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WickedWednesday: Trigger Warnings, a Post From the Heart

WickedWednesday again. Unusually, I found it easy to come up with my response this week. I was greatly influenced by Molly’s, which is well thought out.

I should start out by stating that I am generally against mandatory trigger warnings, whether it be on text books, or anything else. I feel quite strongly that there is a continuum, with “Oh, are we OK with this?” at one end, and book burning at the other (sometimes, as history shows us, by people burning/gassing/disappearing etc.).

Mandatory warnings are along that continuum.

But, despite the continuum, my stating that I am against mandatory trigger warnings is a little black and white. Allow me to explain.

I was bullied at school. Bullied to the point where there were days I was scared, really scared, to go.

People who know me currently find this difficult to believe, because today I am a confident person who is happy to lead if that is required. It took years in Sea Cadets as a teenager, followed by more in the Royal Air Force, to change me.

I went to high school in the 1970s. Anybody remember The Goodies? They were hugely popular in the UK at that time. They recorded a song, Funky Gibbon. The school bullies thought it a great wheeze to make the weak perform that for them. This was just one of the things they inflicted on those they perceived as being weak. All this at a time when there was no point reporting the bullies because the official response was “Just ignore them and they’ll stop and/or go away.”. They didn’t.

I’ve forgiven the bullies, but I don’t forget. I sometimes wonder whether they have kids, and how they would react if they were bullied. Would they have the tools to help their kids? I fear the worst. Do they ever think about the bullying they did? I don’t know. Fuck ’em.

Presumably as a result of my being bullied, I do not like books/movies/TV shows that feature it. A recent example is Silverdrop persuading me to watch the general greatness that is the TV series from a few years ago: Jekyll. This series is wonderful, and masterfully written by Steven Moffat (Doctor Who writer and producer). However, a couple of the episodes feature bullying and made me feel very uncomfortable. I mostly enjoyed watching it, but have no desire to watch again.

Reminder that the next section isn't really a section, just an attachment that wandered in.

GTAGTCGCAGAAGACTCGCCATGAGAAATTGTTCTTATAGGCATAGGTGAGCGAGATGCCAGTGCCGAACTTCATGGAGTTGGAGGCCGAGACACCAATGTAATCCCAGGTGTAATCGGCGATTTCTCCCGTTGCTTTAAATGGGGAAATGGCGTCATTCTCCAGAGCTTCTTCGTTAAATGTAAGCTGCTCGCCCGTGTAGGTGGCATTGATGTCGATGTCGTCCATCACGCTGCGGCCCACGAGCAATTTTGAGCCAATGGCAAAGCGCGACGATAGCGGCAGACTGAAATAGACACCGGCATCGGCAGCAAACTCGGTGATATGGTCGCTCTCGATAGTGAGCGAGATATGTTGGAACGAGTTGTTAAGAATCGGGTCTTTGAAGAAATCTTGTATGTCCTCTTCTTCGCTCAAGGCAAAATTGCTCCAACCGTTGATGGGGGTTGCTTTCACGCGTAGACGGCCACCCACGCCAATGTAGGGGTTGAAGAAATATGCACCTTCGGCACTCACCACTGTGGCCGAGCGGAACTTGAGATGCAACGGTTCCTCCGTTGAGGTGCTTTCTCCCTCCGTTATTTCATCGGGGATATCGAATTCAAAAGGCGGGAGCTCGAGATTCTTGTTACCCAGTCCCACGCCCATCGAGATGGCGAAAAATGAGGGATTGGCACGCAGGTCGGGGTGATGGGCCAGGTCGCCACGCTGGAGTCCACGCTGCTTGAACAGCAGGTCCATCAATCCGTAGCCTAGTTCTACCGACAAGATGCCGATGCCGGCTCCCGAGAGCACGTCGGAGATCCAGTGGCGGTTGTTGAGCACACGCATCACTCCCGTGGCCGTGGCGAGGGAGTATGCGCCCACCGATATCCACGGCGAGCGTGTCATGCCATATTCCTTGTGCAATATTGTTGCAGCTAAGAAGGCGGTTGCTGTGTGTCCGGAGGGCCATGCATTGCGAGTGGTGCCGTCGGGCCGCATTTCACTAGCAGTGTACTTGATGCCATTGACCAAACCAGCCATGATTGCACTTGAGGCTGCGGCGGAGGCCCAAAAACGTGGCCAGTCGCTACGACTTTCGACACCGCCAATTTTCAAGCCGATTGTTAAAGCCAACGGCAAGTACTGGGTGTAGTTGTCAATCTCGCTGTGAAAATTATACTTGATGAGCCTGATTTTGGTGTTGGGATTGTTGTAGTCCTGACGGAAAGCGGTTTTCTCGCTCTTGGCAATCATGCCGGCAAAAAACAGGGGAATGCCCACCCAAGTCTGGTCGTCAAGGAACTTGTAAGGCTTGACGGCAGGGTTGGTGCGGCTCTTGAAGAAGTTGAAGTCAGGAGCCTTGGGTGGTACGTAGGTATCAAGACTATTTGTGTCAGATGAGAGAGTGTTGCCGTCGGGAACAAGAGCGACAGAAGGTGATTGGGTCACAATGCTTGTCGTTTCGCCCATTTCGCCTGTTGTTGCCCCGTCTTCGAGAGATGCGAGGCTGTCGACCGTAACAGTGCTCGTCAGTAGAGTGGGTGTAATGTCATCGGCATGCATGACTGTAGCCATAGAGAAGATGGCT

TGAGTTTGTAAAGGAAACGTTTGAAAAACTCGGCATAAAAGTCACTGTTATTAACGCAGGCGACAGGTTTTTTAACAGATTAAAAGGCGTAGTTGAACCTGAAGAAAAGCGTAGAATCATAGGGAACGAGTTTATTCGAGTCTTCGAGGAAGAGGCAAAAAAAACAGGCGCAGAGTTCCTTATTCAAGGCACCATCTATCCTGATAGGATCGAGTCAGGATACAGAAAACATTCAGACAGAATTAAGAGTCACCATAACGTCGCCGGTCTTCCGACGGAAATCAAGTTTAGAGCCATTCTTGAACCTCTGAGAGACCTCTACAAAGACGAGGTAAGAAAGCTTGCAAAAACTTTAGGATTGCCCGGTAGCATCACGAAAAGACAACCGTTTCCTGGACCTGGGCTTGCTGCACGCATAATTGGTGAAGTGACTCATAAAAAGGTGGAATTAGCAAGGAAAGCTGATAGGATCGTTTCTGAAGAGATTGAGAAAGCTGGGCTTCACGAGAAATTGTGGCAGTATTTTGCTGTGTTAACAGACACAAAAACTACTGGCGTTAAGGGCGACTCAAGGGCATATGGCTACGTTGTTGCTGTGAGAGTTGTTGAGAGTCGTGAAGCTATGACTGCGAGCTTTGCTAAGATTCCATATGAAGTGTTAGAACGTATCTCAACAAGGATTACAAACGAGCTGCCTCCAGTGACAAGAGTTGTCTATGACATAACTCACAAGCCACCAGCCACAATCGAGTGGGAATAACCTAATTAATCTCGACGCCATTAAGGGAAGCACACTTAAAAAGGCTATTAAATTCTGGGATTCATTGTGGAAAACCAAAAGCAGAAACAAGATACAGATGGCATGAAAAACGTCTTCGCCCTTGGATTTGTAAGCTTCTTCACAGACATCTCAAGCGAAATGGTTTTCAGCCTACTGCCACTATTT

But, and it is a big but: I have no desire to put trigger warnings on the DVD case and I absolutely do no want them banned.

These days, I wouldn’t hesitate to step in if I witnessed bullying. How times have changed for me.

Like so many moral issues, the one of trigger warnings is not black and white – there are many shades of grey and opinions regarding them. Now you know mine.


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3 thoughts on “WickedWednesday: Trigger Warnings, a Post From the Heart

  1. Mia Sinclair

    I was bullied at school too, head down the used toilet and then the flush pulled, punched, kicked, name calling you name it my bully and her mates made my life a living hell.

    Yes it made me stronger in the long term and I don’t suffer fools at all.

    As for warnings on literature, the classics in my opinion is not necessary they have been around long enough for people to ascertain their content with relative ease.

    For newer writings I feel that if the author feels that they wish to put a warning on a piece I for one am one who will appreciate it, not just for the bullying but also for the other abuse that I have suffered, that has been detailed previously in my blog.

    ~Mia~ xx

  2. Marie Rebelle

    Indeed, there are many shades of grey. And yes, I know what bullying can do to a person. At this moment my son is starting therapy for being bullied for many years. It has totally changed his personality and he is severely depressed. I hope the psychotherapy he starts now will help. Knowing what it has done to him, I can understand your discomfort with seeing bullying scenes. But even with my son’s situation and yours I would not want trigger warnings on anything either. I much rather prefer my son to tackle it head on like he is doing now, and to work through his issues and become as confident about himself as you are.

    Rebel xox

  3. Molly

    I absolutely agree that it is not black and white, my issues with it truly come from the proposal for it to be used on academic text and my fear that this will only be extended to everything. I think history shows us that I am not unfounded in that worry.

    I believe that if your trauma is so great that it effects your everyday life making you unable to function then you need to get help and that help should be easy to obtain. I don’t think trigger warnings are going to be of any use.


    Ps… thank you for the mention and link

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